What is Urethral Obstruction in Cats?
What is it?
How is it Treated?
Male cats, particularly those that are overweight, are at a higher risk of developing urethral obstruction. However, there is no specific breed predisposition for this condition.
During her morning routine, Emily noticed her usually energetic tabby cat, Oliver, acting lethargic and struggling to use the litter box. Worried about his sudden change in behavior, she wasted no time in seeking the help of her trusted veterinarian.
Urethral obstruction in cats means the urethra is blocked. It occurs when something blocks the flow of urine out of the bladder. The most common type of urethral trauma occurs when the tip of the penis becomes blocked by a piece of debris, like a hairball. This happens because the cat urinates while lying down, and the penis is bent over. When the penis straightens out, the debris moves into the urethra.
Urethral obstruction can cause difficulty in passing urine and urethral spasm, leading to a build-up of urine in the bladder called urosepsis. In extreme cases, an infection can spread to other body parts. In addition, the blockage can lead to life-threatening bacterial urinary tract infections and permanent kidney damage if left untreated.
The urethra is the tube through which urine passes from the bladder to the external body. In cats, this tube runs along the underside of the penis (penile urethra) and continues down the back side of the cat’s abdomen (abdominal urethra). It then emerges at the tip of the tail (coccygeal urethra), joining the urinary tract.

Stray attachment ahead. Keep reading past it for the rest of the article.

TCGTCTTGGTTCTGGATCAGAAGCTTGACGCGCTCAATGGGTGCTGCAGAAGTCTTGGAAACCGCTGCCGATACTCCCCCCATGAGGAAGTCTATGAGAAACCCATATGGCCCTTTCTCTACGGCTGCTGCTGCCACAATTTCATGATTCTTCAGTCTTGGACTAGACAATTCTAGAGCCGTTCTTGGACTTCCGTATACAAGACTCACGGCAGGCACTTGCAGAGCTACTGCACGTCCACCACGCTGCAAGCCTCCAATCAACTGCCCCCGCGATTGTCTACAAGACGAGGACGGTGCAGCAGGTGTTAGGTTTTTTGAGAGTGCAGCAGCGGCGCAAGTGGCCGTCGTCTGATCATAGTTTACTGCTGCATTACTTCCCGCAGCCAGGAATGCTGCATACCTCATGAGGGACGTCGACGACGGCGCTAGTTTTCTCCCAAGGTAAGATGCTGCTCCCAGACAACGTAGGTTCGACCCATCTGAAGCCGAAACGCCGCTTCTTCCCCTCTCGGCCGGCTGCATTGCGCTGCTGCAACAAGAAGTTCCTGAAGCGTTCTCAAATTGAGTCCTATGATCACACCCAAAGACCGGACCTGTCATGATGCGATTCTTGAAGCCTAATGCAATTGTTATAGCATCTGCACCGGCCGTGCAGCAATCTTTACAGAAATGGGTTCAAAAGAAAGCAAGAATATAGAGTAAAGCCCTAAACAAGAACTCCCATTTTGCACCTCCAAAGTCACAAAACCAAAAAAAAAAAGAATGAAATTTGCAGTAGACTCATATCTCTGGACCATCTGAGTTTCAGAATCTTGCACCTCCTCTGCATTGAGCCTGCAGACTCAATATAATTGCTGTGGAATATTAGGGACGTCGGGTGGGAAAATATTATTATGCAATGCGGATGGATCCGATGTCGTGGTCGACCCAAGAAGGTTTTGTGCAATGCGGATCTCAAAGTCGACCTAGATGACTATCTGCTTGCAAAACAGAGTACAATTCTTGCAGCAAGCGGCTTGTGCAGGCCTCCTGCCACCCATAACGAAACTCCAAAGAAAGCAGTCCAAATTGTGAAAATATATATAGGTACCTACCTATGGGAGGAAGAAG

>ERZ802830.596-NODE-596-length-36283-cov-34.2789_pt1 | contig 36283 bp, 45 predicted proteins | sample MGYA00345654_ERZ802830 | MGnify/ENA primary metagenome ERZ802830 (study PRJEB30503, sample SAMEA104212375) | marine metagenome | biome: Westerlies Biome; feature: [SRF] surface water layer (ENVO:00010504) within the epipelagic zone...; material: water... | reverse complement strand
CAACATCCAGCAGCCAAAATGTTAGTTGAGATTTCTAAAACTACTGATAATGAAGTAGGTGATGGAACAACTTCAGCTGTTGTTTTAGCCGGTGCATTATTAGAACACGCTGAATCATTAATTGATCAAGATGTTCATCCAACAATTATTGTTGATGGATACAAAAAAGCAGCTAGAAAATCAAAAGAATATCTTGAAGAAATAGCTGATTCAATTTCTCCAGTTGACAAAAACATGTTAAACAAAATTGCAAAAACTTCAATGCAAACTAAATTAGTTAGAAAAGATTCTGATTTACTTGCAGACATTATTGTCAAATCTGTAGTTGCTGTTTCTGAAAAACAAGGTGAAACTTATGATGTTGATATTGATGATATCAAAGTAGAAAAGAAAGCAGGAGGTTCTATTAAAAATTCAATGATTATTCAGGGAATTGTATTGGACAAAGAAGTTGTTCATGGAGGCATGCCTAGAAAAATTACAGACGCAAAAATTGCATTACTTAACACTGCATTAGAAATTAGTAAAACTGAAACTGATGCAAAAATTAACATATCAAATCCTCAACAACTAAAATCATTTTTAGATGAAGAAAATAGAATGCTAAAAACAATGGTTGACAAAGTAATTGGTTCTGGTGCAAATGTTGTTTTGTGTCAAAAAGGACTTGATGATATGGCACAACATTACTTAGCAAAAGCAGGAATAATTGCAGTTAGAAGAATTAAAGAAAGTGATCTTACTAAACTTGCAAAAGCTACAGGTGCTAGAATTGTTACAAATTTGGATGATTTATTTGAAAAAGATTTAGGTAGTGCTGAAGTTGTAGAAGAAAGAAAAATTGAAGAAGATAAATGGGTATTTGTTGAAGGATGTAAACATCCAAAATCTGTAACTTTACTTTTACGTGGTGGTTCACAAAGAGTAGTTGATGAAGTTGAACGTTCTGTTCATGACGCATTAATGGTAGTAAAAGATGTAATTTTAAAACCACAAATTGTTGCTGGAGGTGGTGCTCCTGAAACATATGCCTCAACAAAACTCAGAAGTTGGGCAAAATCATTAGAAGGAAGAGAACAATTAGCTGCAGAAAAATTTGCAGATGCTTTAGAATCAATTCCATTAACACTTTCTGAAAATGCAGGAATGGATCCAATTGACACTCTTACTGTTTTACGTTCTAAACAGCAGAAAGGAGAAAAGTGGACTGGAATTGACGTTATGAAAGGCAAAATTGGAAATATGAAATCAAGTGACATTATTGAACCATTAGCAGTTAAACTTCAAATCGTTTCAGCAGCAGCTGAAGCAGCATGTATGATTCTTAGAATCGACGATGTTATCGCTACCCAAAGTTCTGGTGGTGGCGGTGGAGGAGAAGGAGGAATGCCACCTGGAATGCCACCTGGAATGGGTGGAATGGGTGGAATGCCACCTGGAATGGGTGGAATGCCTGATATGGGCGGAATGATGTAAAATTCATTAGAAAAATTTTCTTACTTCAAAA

The urethra is surrounded by periurethral tissue containing blood vessels and nerves. This area is called the trigone because it forms three sides around the opening of the urethra. The trigone is covered by skin, so you’ll see a small hole when you look inside your cat’s mouth. This is the external meatus or opening into the urethra.
What Causes Feline Urethral Blockage?
Urolithiasis is the medical term used to describe the presence of calculi within the urinary bladder. Urolithiasis (urine stones) is quite common in cats and is reported in 28–58% of all cases of feline lower urinary tract disease. These tiny bits of rock are typically composed of calcium oxalate, uric acid, cystine, struvite, or some combination thereof. Unfortunately, it is often difficult to determine what is causing the problem.
- Struvite stones are the least dangerous type of stones. These stones are formed when bacteria multiply inside the kidneys and cause inflammation. This leads to crystal formation. Kidney stones are typically composed of calcium oxalate.
- Uric acid stones are high levels of uric acid in the blood. High levels of uric acid are often seen in gout patients.
- Calcium phosphate stones are the third most common type of stone. Calcium phosphate stones are formed when too much phosphorus is in the urine. Too much phosphorus causes calcium deposits to build up in the kidneys.